Posters are going up. Then blowing down. Then going up again. A lot of them are for independent candidates, which I think is great. Ideally we’d throw out every member of every party and start over with a Dáil full of people who are allowed to think. Though be careful – there are some out there who may appear to be independent but are just printing the words “Fianna Fáil” very, very small.

Poster CartoonThe one I see around here most is Noel Grealish¹. Well technically he’s independent, but being the guy left behind when the party’s over is not what that word usually brings to mind. There are plenty more independent independents out there, and I may vote for them all. Though one did annoy me today by thinking that a good place for a poster was a dangerous bend in the road.² Sure, people do slow down there. But we really shouldn’t be reading.

A couple of years back, shortly after the collapse, a Fianna Fáil woman was picking a fight with me in a wine bar late one night. “But who else is there?” was her refrain. Of course she wanted me to name some other party so she could argue that they were just as bad.³ I wasn’t having that. My answer was “Anyone. Anyone would be better than Fianna Fáil. You. Me. Some stranger off the street. Citizens selected by lottery. Anyone.”

I believed that passionately then, and even more now. Fianna Fáil’s central problem is that they have been in power too much. It leads not only to corruption, but to a different way of thinking. They come to inhabit a different culture – a ruling culture. We see it now in their inability to really grasp how betrayed the country feels.

But who do you actually vote for? The alternatives are, frankly, not terribly inspiring. Well we are blessed in this country with one of the best voting systems in the world. Yes it does have its disadvantages and probably could use some reform – though I certainly wouldn’t blame it for all the failings in our political culture – but while we still have it, we ought to make the best of it.

(For overseas readers: In brief, we vote by numbering the candidates in order of preference. I hope to explain the system better in the next day or so.)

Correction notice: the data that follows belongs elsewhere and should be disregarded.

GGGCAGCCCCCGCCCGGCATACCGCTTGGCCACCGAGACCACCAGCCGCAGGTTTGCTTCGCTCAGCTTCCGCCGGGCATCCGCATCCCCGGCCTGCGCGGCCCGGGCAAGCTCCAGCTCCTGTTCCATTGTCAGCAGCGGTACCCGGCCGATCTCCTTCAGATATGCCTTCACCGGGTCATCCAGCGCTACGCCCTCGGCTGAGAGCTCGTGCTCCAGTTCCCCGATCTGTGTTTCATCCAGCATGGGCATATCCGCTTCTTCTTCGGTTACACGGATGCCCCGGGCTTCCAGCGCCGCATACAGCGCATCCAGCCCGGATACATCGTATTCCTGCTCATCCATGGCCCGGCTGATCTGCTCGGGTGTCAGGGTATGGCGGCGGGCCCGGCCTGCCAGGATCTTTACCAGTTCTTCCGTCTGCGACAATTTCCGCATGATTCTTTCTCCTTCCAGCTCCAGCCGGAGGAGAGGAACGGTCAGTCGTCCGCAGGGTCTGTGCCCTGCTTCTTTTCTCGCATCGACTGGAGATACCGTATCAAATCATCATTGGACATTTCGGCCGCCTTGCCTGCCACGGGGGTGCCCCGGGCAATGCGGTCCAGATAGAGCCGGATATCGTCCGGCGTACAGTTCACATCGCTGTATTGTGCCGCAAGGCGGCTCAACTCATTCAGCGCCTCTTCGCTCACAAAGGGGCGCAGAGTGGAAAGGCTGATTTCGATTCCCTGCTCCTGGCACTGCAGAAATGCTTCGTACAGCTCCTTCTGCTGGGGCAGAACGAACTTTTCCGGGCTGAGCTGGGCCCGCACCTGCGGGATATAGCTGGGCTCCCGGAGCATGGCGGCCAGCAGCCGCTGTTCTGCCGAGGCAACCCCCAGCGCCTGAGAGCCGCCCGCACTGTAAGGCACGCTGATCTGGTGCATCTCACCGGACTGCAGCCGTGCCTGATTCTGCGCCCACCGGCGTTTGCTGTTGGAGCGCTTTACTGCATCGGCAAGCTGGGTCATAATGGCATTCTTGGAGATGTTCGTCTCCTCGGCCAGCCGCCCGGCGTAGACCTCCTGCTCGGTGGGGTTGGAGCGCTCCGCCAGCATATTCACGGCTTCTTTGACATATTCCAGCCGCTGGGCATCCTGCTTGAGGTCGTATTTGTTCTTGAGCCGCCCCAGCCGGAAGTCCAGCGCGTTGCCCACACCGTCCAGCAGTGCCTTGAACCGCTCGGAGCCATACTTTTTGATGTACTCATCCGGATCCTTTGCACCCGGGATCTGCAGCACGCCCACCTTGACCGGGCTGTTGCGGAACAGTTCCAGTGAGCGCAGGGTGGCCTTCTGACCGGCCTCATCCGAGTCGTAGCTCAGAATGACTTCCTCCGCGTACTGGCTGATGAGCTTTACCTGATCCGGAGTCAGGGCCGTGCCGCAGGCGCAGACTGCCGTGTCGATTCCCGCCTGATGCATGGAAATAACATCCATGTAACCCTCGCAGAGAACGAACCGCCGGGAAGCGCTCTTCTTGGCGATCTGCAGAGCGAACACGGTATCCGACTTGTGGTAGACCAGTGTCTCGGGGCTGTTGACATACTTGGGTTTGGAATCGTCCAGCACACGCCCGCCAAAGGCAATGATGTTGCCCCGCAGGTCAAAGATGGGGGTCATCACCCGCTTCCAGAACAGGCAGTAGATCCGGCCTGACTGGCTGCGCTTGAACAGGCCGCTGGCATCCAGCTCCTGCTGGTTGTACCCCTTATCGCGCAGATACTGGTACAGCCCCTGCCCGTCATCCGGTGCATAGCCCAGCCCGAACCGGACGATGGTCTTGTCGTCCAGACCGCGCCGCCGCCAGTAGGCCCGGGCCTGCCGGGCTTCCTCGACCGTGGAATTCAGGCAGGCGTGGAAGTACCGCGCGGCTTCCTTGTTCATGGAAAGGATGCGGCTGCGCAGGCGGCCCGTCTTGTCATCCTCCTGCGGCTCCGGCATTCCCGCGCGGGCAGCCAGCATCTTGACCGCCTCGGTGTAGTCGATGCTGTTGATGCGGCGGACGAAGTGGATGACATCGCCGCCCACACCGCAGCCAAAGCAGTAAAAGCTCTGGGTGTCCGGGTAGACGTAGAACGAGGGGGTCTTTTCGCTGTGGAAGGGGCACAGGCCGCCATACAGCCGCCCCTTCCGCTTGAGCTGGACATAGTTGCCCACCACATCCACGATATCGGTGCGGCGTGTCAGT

You know who you’re against, but not who you’re for? I can sympathize – but it really doesn’t matter. One thing that makes the system great is that you can effectively vote against a party. If you just put the candidates in random order, leaving out the Fianna Fáil ones, you’ve made it that bit harder for FF to reach a quota.

It is better to have a real order of preference of course. That can become quite a game of skill, but there’s one good move that everyone should know: If you give your “Number One” to a candidate you expect to be elected, you’re virtually throwing it away. Electing someone is the last thing your vote should do. Well, perhaps the second or third last.

There is almost no such thing as a “wasted vote” in the Irish system. Your vote can always end up with an elected candidate if you wish. But once it does, it’s more or less finished. Yes, if a candidate gets more votes than the quota the surplus is distributed, but the actual ballots passed on are chosen randomly so the chances of yours being among them are poor. If your first candidate is eliminated however, your vote always passes on to your next choice. Line them up carefully and it can boost the chances of a whole series of protest or independent candidates before winding up with an elected one.

So you should never, ever not vote for a candidate because you think they have no chance. You lose nothing by trying it, and you might be pleasantly surprised.

  1. The last of the Progressive Democrats, a ‘New Right’ conservative party who are very much over.
  2. That last bad corner between Headford and Corrandulla, if you’re thinking of moving it.
  3. Well I suppose at the time she would have argued that they were actually worse, but “just as bad” is as high as a FF supporter dare shoot for these days.
Politics Technology

Tiananmen II?

It says "Thank You, Facebook"

Well it looks like my worst fears didn’t materialize. Things seem… hopeful in Egypt, though I’m almost superstitiously scared of using that word. Hope is after all a game we play with ourselves, almost a form of masochism. Is it crazy of me to see Tahrir Square as Tiananmen 2 – This Time, The Good Guys Win? Even to find, in that crushing of protesters beneath a government truck, a weird reversal of the “Tank Man” incident?

Yeah, that’s pretty crazy.